WALLA WALLA -- Jonathan Curiel, staff writer for the San Francisco Chronicle and author of "Al' America: Travels Through America's Arab and Islamic Roots," spoke at Whitman College on Wednesday night, as the school's fourth visiting O'Donnell lecturer of the academic year. The subtitle of his lecture was "How Arab and Muslim Culture has changed America for the Better."
The former Fulbright scholar -- who has spent time teaching in Pakistan and doing research in Oxford, England -- presented his research on the connections between American and Arab history, touching on topics such as the Muslim influences in the architecture of the Alamo, and how the poet Ralph Waldo Emerson was inspired by the scriptures of Islam and Persian poetry.
"He was America's first great intellect," Curiel said, "He identified with Islam and Muslim culture and he cited the Koran hundreds of times."
During his lecture, Curiel said that up to 20 percent of slaves brought to America from Africa were Muslim, and many slaves went by Arabic names and some even wrote their autobiographies in Arabic. According to Curiel, this Islamic connection to early African-American society can still be seen in the sounds of blues musicians and even in the music of Billie Holiday.
In addition, Curiel explained that when the American Southwest was settled by Spanish explorers, whose own history included centuries of rule by Muslim invaders in Spain, they brought Arabian plants like palm trees and fruits like pomegranates. He also said that the Spanish also were responsible for naming what is now the west coast state of California -- which came from the Arabic term for leader, Caliph.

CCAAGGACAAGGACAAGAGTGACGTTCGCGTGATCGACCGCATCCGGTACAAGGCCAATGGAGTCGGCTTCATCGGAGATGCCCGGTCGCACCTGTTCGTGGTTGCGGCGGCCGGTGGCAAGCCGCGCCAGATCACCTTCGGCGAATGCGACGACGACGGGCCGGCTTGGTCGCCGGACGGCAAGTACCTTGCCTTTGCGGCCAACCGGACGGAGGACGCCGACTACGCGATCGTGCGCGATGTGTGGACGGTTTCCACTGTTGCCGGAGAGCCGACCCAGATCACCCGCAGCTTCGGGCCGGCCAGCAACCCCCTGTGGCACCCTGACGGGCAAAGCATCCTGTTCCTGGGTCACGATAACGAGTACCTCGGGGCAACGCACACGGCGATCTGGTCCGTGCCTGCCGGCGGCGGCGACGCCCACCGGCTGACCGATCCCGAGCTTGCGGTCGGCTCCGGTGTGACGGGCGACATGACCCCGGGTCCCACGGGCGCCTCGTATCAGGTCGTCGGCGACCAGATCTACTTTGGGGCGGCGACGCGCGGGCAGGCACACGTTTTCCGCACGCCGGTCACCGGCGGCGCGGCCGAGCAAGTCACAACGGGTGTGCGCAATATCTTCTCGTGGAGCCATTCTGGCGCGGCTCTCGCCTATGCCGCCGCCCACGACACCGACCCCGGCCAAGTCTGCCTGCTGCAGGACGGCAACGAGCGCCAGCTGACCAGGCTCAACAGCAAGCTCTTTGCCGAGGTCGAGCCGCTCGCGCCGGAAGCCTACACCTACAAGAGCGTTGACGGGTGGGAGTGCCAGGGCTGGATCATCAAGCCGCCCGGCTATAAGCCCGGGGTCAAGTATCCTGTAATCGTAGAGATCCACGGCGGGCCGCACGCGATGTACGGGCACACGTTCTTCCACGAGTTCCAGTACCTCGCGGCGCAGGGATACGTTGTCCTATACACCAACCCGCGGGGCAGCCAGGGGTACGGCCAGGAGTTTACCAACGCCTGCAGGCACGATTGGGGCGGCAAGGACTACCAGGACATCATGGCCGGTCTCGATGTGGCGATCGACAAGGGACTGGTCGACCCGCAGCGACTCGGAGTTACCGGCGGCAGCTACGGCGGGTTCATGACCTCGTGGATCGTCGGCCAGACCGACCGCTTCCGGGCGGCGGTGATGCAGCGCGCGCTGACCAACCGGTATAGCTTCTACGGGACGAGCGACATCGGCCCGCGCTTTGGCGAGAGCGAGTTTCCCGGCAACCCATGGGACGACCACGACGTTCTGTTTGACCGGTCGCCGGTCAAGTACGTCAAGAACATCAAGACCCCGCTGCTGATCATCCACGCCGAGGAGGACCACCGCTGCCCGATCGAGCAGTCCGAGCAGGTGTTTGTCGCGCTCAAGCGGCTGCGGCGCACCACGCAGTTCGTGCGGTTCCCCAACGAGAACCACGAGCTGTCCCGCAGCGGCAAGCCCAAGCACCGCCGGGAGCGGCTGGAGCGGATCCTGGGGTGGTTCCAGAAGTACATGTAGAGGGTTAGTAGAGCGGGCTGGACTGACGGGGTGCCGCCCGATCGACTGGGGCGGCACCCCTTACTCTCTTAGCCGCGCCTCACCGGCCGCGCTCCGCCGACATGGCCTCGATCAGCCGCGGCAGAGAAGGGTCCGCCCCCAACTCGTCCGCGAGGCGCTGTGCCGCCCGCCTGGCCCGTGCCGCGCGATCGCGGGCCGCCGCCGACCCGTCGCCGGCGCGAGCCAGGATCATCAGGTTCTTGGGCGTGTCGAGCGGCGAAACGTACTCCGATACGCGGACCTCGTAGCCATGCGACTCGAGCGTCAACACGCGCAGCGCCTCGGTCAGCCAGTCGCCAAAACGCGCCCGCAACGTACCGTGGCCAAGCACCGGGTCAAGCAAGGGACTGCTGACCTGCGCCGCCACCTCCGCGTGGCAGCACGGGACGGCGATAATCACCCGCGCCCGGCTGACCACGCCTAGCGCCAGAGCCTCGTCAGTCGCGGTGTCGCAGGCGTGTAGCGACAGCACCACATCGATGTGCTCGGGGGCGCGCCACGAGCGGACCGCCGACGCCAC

He spent time answering questions from several students and community members who were in attendance and took part in a brief dialogue on the topic of Islam in America, a topic Curiel emphasized as an important conversation that needs to be discussed more often.
Curiel explained that despite the many interesting links between Arab and American cultures, his reason for writing the book was not just to entertain readers with fascinating anecdotes and amusing stories.
"No one thing is going to stop people misunderstanding (Islam), but I want to contribute to the debate. The sense that Arabs and Muslims didn't belong in this country was imminent moments after 9/11," he said. "My book is a way of saying that these people are us, they have always belonged in this country. These people are a part of America."